by Ramola D
Awards: 2008 AWP Grace Paley Prize in Short Fiction; Finalist, 2010
Virginia Literary Awards; Finalist, 2004 University of Nebraska Book
Ramola D was born in Madras, trained as a
journalist and moved to America to study creative writing. Currently
living in Virginia, she teaches creative writing part-time at The
George Washington University and The Writer's Center,
Bethesda. Her previous collection of poetry Invisible Season,
won the Washington Writers’ Publishing Prize.
with Ramola D
"My grandfather Roderick is
fastened by one lung to the world."
Reviewed by Julia Bohanna
Now here is a peculiar thing. These stories are set in India, but
despite the obvious contradictions with heat and setting, the tales of
these often tragic narrators kept drawing me back to certain Russian
authors, namely Chekhov and Dostoevsky. Chekhov in particular had a
huge empathy for his creations and Ramola D is similarly tender with
hers, forensically descriptive with all aspects of their lives. We feel
them breathe, dream and fear. But it is also the huge emotions trapped
and silent within these souls that most hooked this reader, the vast
drama that is the human condition.
Most Russian of all was perhaps The Man on the Veranda,
where a retired clerk who once worked in a government office sits and
judges, judges and sits as he himself decays. Ultimately, like many of
the cast of Temporary Lives,
he suffers from the frustration of a life unlived. There are "lines of
dim rage around his mouth." This man internalizes everything so much
that life creeps over him while he sleepwalks through it. It’s a tale
that encapsulates the simple pain of being, a man who "lived on the
precipice of a bottomless depth, a depth from which his wife’s
querulous mouth gnawed and chewed at him…"
Throughout each story
I felt the internal scream of each character; their pain was palpable.
The female characters, in a society where sons are valued and women
often presented with a servile future, were often the most silent and
tormented of all. The wife for example who walks with Woolfian
intent onto the beach in the title story Temporary Lives realizes with a crushing depression that her spent and unsated life is "full of debris" and that she is "knee-deep in it." In Another World
chronicles a young girl reluctantly facing her inevitable womanhood,
while being also fascinated by her mentally ill neighbours and her
sister’s child-heavy but fulfillment-light existence. The prose may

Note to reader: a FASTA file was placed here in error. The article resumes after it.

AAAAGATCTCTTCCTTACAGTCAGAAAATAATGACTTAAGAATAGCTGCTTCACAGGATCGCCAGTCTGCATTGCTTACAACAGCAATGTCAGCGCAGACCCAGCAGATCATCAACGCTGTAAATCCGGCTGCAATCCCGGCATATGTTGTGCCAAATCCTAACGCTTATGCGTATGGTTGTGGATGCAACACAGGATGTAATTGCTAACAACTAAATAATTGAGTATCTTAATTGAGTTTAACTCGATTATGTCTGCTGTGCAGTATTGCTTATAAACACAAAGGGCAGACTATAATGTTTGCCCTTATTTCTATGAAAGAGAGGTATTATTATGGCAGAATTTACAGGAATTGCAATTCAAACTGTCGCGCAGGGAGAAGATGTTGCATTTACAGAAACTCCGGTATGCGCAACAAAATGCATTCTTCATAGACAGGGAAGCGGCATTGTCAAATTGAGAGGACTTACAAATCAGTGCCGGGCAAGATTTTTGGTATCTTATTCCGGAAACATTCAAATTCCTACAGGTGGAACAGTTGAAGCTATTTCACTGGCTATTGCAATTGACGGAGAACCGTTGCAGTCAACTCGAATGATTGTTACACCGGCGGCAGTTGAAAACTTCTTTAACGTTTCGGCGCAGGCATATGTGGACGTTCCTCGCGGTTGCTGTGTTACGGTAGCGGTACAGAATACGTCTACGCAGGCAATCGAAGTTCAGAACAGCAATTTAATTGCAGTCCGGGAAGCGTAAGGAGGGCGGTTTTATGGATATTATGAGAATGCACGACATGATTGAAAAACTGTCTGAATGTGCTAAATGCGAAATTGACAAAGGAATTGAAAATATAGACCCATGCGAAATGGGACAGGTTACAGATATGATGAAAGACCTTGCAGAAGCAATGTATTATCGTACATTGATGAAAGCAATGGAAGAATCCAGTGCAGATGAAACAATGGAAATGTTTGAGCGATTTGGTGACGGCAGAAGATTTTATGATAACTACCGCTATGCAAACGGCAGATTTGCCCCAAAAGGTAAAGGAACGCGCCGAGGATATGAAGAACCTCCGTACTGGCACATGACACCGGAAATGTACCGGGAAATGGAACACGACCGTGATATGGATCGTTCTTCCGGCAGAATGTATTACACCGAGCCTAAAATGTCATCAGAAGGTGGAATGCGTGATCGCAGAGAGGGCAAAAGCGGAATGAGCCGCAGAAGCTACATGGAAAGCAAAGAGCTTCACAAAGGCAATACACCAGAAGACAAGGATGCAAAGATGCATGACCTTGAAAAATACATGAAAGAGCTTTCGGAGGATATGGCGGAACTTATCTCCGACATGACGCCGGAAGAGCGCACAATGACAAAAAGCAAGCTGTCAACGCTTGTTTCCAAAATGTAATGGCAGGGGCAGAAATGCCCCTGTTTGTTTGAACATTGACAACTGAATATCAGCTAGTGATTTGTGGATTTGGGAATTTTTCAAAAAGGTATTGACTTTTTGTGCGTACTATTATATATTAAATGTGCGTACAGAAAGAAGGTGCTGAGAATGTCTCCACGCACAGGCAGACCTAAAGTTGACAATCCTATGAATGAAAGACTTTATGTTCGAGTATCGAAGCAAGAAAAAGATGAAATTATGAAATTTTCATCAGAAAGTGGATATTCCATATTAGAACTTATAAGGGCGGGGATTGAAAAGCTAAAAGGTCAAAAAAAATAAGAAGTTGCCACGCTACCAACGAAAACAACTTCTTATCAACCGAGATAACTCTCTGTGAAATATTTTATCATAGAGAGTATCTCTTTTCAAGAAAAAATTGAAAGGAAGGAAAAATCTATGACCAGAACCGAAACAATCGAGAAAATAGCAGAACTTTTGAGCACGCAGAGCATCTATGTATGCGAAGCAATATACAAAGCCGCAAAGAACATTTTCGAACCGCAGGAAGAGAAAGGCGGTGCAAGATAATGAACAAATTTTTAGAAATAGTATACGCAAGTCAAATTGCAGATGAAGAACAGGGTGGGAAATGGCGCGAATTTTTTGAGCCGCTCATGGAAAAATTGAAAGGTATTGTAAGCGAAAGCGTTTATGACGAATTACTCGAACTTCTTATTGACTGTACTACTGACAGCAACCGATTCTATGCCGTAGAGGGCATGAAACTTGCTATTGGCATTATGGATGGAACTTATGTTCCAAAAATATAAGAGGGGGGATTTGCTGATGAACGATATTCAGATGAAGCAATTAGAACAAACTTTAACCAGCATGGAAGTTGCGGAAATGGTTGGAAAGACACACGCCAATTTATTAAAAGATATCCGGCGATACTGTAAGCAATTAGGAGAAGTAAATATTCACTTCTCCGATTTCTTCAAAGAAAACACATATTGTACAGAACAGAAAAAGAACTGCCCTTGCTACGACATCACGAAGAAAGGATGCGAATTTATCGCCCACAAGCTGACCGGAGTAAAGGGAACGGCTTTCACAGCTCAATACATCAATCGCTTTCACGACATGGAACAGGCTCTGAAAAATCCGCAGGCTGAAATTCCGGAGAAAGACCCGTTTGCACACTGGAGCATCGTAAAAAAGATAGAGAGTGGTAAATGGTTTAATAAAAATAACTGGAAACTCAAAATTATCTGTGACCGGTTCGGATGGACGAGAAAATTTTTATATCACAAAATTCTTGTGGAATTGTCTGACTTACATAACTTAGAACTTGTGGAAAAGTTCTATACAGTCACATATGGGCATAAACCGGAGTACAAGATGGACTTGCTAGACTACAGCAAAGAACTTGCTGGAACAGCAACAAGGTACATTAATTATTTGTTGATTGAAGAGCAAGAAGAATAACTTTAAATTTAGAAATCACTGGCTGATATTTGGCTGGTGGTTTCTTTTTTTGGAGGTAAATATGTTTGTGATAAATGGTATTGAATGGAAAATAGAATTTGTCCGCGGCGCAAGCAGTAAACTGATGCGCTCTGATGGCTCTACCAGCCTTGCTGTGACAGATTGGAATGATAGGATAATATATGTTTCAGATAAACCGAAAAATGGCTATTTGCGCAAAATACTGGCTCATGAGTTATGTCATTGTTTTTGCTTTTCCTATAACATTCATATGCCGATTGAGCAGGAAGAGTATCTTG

drip with descriptive elegance, but the story is always king.
All the stories are poignant but some are also extremely filmic – in particular the saga of What The Watchman Saw.
Here a loyal law-abiding man is conflicted when he sees what he
considers to be a minor burglary. Initially he does nothing
(ennui being a large part of Temporary Lives)
but the burglary is actually a piece of a larger puzzle and there
wrestles inside him a conscience that conflicts with his fear. It’s a
great story and one worthy of a film script. In The Next Corpse Collector
– which chronicles a macabre family business - the main protagonist
heads towards a profound altered state and the journey toward his fate
is magical and strange. The reader feels the loss of his disappeared
brother. His mother also daily prepares food for her lost son, only to
be forced to feed it to "the mangy flea-bitten dogs……" There is huge
tragedy in this bereft mother: "She spoke softly to the dogs, as if
they were her children."
The sensuality of the prose in Temporary Lives
gives us such a strong sense of place (despite the thematic Russian
analogy, India is very much its own "person" here.) Colour is
particularly strong: "silky watermelon-pink, hot-tongue pink,
the melancholy themes of this collection, these are not tales of
unrelenting gloom. There are lessons to be learnt, not simply about the
skill of writing, but also the poetic lessons of life that the reader
may take away with them. Carpe diem, perhaps. Or that risk-taking and
passion rather than passivity is the secret to living a solid and sated
life. There is at least one character in Temporary Lives
– but I am not revealing who – who learns a lesson and faces life
afresh and with determination. Such is Ramola D’s skill that we hope
and care for this person, wish them well in their next incarnation.